Suppose I've invented a hoverboard (Claim 1) and furthermore it can optionally have wheels that can be lowered for effect (Claim 2 reciting the machine of Claim 1 further comprising the wheels).

One way to write the specification is to have a single embodiment where the description states that the wheels are optional. Then, assuming the mechanism of my hoverboard is not involved, I could have a single drawing which shows the wheels (along with the rest of the hoverboard).

Another way is to write up two separate embodiments (perhaps the one with the wheels can refer to the description of the wheel-less embodiment to save on duplication). For this approach, I am not clear on whether one would need two drawings, or whether the wheel-less embodiment could just refer to the wheeled drawing but only describe the common parts.

Is one approach to be preferred over the other? Does the second approach require two drawings? Is it always better to have a wheel-less drawing to adequately support Claim 1?

EDIT: We must assume the mode of disclosure is through flowcharts, so the options are limited to labelling the wheels as optional on one drawing, or having two separate drawings.

  • Two drawings? Why doesn’t it take 10 or more to explain what it is and how it works?
    – George White
    Feb 22 at 6:28
  • Do the hover and wheel mechanisms interact? Can it land smoothly to transition from air to land in a special way, for example?
    – George White
    Feb 22 at 6:30
  • @GeorgeWhite I think I see what you're getting at - why not have a drawing with a generic detail-less hoverboard and the wheels and additional drawings with hoverboard details that ignore the presence or absence of the wheels. But when the mode of disclosure is by flowchart (an assumption I unfortunately left out of the question) the options seem limited to labelling certain steps optional or having two separate flowcharts, one with extra steps. I will edit the question to specify the mode of disclosure as flowchart.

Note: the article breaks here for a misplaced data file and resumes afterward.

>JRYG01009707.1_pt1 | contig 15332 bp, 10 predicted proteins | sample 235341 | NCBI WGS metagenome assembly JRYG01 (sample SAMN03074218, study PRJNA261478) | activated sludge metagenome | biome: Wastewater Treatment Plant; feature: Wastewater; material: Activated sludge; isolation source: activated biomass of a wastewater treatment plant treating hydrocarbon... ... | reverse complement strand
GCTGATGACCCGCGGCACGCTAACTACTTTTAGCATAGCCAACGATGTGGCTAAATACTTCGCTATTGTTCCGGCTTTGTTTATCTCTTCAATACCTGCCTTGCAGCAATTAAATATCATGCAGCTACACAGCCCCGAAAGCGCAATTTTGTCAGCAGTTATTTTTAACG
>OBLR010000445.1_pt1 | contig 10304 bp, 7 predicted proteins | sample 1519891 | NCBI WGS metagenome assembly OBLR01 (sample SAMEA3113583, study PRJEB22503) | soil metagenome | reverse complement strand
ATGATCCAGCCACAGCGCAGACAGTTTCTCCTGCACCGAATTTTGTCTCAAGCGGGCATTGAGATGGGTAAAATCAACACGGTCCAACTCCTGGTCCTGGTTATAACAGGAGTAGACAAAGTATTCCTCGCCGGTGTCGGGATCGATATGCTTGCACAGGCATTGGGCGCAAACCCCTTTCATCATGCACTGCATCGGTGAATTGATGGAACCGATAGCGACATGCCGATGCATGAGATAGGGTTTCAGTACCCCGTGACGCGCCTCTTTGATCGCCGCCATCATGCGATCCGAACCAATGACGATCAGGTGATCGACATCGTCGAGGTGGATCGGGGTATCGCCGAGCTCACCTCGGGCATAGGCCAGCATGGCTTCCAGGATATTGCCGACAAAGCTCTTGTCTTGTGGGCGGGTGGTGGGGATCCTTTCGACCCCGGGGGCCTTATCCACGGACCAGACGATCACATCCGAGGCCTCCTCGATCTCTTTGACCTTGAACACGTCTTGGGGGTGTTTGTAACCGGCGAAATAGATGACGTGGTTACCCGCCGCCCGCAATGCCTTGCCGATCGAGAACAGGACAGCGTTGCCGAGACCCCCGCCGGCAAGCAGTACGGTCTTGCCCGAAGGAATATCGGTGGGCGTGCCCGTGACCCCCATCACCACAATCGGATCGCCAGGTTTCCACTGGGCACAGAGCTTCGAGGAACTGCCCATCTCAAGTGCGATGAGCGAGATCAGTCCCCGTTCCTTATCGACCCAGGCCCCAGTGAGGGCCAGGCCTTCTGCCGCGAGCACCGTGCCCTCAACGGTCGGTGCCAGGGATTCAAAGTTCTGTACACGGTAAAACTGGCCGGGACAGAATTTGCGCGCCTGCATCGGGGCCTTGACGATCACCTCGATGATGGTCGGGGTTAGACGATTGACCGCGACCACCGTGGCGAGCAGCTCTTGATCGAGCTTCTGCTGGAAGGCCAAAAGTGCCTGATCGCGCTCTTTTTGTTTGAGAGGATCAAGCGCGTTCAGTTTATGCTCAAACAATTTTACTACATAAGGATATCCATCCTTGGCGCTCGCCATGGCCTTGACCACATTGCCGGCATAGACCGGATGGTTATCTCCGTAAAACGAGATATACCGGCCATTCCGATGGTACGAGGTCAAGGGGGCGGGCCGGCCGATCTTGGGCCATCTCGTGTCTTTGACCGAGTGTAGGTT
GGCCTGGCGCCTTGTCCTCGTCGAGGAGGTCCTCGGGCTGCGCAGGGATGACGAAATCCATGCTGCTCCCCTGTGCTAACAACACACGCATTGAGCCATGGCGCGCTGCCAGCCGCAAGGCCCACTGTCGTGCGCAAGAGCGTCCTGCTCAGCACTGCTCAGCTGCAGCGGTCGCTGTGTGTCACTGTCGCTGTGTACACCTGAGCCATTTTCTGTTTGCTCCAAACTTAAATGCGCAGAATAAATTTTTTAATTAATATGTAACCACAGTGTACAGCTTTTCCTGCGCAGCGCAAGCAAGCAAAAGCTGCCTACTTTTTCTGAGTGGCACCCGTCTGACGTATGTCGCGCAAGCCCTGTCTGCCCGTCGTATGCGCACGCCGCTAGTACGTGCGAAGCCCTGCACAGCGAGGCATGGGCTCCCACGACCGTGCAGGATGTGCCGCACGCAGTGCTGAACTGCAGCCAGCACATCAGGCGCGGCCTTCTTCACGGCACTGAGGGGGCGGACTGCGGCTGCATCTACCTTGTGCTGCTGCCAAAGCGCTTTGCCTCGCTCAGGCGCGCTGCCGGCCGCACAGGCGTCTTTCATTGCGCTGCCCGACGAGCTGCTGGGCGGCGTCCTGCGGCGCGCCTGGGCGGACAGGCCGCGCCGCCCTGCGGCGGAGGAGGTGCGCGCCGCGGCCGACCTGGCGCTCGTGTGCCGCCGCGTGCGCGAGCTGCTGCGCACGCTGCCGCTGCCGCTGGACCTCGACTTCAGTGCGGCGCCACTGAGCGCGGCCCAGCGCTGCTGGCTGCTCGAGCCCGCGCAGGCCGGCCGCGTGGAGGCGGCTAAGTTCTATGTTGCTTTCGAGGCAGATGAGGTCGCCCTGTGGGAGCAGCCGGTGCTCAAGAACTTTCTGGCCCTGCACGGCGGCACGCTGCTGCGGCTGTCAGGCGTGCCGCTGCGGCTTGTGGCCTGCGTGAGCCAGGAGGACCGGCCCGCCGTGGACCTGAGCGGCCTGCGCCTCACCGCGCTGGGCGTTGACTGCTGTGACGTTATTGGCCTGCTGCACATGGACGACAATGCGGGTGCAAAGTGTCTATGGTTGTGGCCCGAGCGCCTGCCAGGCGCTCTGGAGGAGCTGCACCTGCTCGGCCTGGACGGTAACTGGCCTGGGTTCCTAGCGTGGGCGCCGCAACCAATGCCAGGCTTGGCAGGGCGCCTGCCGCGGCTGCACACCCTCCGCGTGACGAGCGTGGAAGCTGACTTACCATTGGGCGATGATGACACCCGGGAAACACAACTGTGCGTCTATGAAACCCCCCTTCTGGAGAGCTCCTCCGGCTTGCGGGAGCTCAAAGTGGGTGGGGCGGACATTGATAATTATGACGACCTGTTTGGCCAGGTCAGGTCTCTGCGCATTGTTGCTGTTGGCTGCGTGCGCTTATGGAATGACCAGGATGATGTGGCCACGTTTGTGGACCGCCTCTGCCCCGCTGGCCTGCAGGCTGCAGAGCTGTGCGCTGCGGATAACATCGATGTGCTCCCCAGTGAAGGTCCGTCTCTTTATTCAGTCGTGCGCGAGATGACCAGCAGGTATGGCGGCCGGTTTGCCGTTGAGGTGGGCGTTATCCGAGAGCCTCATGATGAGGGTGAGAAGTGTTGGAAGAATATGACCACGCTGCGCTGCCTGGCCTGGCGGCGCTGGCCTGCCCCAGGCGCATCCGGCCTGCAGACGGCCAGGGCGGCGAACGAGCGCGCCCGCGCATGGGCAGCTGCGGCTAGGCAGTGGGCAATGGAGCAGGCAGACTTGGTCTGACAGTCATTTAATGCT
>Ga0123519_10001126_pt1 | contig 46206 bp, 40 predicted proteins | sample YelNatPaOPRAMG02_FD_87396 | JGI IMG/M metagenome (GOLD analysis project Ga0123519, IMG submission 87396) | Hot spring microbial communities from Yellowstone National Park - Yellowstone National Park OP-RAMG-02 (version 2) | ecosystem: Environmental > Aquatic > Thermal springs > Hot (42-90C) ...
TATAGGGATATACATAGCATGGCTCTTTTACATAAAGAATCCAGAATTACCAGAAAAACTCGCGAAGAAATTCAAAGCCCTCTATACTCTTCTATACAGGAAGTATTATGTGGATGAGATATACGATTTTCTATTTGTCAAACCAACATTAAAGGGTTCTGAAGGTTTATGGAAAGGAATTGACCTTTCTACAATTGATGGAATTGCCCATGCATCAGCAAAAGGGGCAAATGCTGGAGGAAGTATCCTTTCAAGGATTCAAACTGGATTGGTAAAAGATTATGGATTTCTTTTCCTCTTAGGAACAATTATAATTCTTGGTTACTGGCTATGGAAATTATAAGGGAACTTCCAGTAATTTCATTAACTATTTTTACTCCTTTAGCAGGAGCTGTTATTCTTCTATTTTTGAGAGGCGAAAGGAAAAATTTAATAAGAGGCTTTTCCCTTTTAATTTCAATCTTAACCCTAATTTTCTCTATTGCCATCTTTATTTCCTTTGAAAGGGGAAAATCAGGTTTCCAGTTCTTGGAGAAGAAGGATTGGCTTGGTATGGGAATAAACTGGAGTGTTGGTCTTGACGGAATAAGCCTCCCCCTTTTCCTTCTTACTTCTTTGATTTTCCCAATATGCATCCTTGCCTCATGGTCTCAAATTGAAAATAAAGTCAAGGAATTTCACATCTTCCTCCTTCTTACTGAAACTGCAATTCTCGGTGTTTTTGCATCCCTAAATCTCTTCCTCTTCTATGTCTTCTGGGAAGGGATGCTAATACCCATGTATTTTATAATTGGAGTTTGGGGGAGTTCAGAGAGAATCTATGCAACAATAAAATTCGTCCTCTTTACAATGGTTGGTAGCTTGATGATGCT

– bhuff36
    Feb 22 at 18:08
  • The whole point of the drawings and text description is to support the claims. You would do well to think through all the claims necessary to protect the invention and then make sure the rest of the patent adequately supports them. IMHO you should strongly consider consulting with a patent attorney or agent to do this.
    – Eric S
    Feb 22 at 22:31
  • 1
    @EricS Indeed, I plan to consult with patent attorneys, but I want to make a draft of my own first that can serve as a starting point from which to make any needed legalistic and stylistic improvements. Also, consulting with a patent attorney is hardly a panacea b/c of the low rate of feedback in the patenting industry. If a patent attorney writes a patent in a bad style this may only be revealed to be a problem when it is litigated a dozen years later or so. I think the only defense is to seek multiple opinions and have one's own well calibrated common sense. Just my 2c.
    – bhuff36
    Feb 23 at 0:36


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